Jun 3, 2011 by itnnews
Yemeni President Ali Abdullah Saleh has been ‘slightly injured’ say officials after his palace was reportedly shelled.
[The article from the Guardian, below, describes the shifting terms of the struggle in Yemen–which began as a popular uprising against a brutal, repressive regime, and now has special attention from the US and Saudi Arabia, who are intent on having a controlling hand in the government and military powers that emerge after Yemeni President Saleh’s probable-impending demise. This has some similarity with the process in Tunisia, Egypt, Libya, after the eruption of people’s revolts, where the US moved, rather clumsily, to drop relations with compliant and allied dictators Ben Ali, Mubarak, and Gaddafi, and moved to control the emerging new forces in a process of moving from imperialist “business as usual” to finessing claims of “concern for humanitiarian issues” and “democracy”, to ensuring the bottom line: strategic control of the political economy, through corrupt surrogates, military intervention, racketeering, and starvation. For the people, getting rid of Saleh, as with Ben Ali, Mubarak, and Gaddafi, is only one part of getting rid of imperialism and all reactionaries (including other styles of reactionaries like al Qaeda). Developing revolutionary forces with clear-sighted political independence and initiatives is the only immediate objective which leads forward. — Frontlines ed.]
Yemen slides towards all-out war after President Saleh survives rocket attack
Government claims attack on presidential compound was ‘attempted coup’ as fighting intensifies in Sana’a
guardian.co.uk, Friday 3 June 2011
Yemen‘s embattled president survived an apparent attempt to kill him on Friday as fighting intensified in Sana’a amidst warnings that the country is sliding inexorably into all-out war.
Ali Abdullah Saleh, who has ruled Yemen for 32 years, emerged defiant from his compound in the capital after it was attacked: shells or a missile hit a mosque inside, killing three guards and a cleric and lightly injuring him and two other senior government figures.
The incident fuelled growing anxieties that the Arab uprisings, which have have brought dramatic changes to Egypt and Tunisia, is turning Yemen — already the Arab world’s poorest country — into something far more volatile and dangerous.
The government was quick to accuse Saleh’s bitter rival, Hamid al-Ahmar of the opposition Islah party, of launching the attack, and government forces immediately shelled his mansion in Sana’a.
“The al-Ahmars have committed a great crime, and crossed a red line,” said Tareq al-Shami, a government spokesman. “This was an attempted coup, and the government will take all necessary measures.”
Sadeq al-Ahmar, head of the powerful Hashid tribal federation, blamed Saleh himself for the shelling, saying it was carried out to help justify the government’s escalation of streetfighting in the capital.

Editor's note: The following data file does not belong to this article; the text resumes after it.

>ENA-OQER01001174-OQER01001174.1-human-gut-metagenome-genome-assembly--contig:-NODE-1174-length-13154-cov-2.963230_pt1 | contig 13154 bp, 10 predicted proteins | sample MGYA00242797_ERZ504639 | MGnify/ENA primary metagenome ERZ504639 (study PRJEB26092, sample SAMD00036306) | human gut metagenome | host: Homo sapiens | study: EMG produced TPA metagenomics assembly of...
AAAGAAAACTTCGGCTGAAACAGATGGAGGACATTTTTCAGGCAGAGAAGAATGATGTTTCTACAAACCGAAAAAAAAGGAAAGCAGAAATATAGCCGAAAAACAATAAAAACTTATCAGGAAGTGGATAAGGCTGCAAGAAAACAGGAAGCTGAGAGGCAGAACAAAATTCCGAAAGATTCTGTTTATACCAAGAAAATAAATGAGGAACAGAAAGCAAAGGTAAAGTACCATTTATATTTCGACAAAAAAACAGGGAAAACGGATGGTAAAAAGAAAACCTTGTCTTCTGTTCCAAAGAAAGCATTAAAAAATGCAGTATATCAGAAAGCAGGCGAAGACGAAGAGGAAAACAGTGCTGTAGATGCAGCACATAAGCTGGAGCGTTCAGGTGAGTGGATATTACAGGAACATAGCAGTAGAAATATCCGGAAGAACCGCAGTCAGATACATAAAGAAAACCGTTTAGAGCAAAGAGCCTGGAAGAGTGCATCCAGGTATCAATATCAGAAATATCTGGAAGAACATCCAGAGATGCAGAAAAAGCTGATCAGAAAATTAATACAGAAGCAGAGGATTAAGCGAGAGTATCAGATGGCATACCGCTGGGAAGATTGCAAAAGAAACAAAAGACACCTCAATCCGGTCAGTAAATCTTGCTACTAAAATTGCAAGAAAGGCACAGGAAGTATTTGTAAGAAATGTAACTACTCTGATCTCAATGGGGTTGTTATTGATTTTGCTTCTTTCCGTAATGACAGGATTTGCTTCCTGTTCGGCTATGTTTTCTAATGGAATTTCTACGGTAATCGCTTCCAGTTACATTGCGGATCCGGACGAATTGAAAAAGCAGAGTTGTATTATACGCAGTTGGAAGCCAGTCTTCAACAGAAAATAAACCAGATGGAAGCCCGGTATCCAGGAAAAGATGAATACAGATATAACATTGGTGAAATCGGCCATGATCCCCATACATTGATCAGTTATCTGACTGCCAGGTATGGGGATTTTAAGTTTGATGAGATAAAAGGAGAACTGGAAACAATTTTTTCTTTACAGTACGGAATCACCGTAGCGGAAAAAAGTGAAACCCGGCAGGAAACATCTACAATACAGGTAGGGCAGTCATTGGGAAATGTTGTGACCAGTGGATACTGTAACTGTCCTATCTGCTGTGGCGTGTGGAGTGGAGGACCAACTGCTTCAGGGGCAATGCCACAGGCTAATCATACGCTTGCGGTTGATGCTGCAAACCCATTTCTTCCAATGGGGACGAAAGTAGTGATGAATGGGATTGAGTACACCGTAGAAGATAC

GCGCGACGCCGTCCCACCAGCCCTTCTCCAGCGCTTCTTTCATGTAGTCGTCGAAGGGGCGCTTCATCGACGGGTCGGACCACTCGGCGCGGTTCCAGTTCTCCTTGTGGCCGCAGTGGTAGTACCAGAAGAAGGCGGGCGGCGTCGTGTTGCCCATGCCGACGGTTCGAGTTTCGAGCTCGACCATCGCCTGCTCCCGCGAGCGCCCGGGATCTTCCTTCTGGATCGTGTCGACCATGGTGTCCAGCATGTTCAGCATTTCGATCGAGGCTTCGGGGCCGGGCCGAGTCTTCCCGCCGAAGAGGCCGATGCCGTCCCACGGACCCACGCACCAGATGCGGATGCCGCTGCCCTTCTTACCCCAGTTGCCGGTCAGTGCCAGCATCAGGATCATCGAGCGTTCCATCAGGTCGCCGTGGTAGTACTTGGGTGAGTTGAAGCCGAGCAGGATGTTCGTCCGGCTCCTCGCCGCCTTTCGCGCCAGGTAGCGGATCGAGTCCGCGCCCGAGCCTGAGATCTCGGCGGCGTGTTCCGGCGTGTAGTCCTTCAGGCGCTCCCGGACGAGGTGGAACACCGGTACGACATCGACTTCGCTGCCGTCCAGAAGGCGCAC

Saleh, who was treated at a military hospital, was reported to be preparing to give a press conference later. Claims of his death were first reported by an oppostion TV station and made headlines around the world before being denied.
Abdul Ghani al-Iryani, a Yemeni political analyst, told al-Jazeera it was “quite reasonable to assume” that Ahmar’s fighters were behind the palace attack. “[The tribesmen] probably wanted him to know that [Saleh] can no longer attack them with impunity, and that they can reach him as he can reach them,” Iryani said.
Other regional analysts say the chances for a democratic or peaceful transition of power in Yemen are slim.
It was a violent end to a violent week. On Thursday government jets strafed roads and villages north of Sana’a as thousands of tribesmen tried to enter the capital to fight Saleh loyalists. Residents described an atmosphere of fear and alarm at food shortages and rising prices.
Saleh has reneged on a deal brokered by Saudi Arabia and other Gulf states under which he would step down in return for an amnesty to be followed by free elections.
The US, which has leaned on the Yemeni leader in its fight against al-Qaida, has increased pressure for Saleh to go, blaming the bloodshed on his backpedalling from the agreement. Britain and the EU are also pushing hard for him to implement it.
The latest violence is likely to persuade neighbouring Saudi Arabia, which has strong ties with the Yemeni tribes, to strongly press Saleh to step aside, and so avert disaster in a country where half of the 23 million people owns a gun.
The attack on the president came after Friday prayers, with heavy artillery repeatedly striking the presidential compound and shaking nearby buildings. The streets were deserted after many residents fled the city for the safety of nearby villages.
“People there were happy to hear that he [the president] had been killed, but then the government denied that,” said Ibrahim Mothana, 22, a student. “It means we will experience an escalation and it will probably be more violent.”
Another resident told the Guardian: “The streets are empty. I managed to go out yesterday to buy some food but the prices are going up daily. In the street where I live all the families have gone back to their villages and just left a family member to stay behind to look after the house. There must be more than 100,000 in total who have left the city.”
The US emphasised the need for an orderly and peaceful transfer of power. “Violence cannot resolve the issues that confront Yemen, and today’s events cannot be a justification for a new round of fighting,” a White House spokesman said. President Barack Obama’s counterterrorism adviser, John Brennan, spent two days this week trying to peruade the Saudis and the UAE to boost efforts to help bring an end to Yemen’s violence.
On Thursday, the official Yemeni news agency said the government was, again, willing to endorse the Gulf-brokered transition agreement.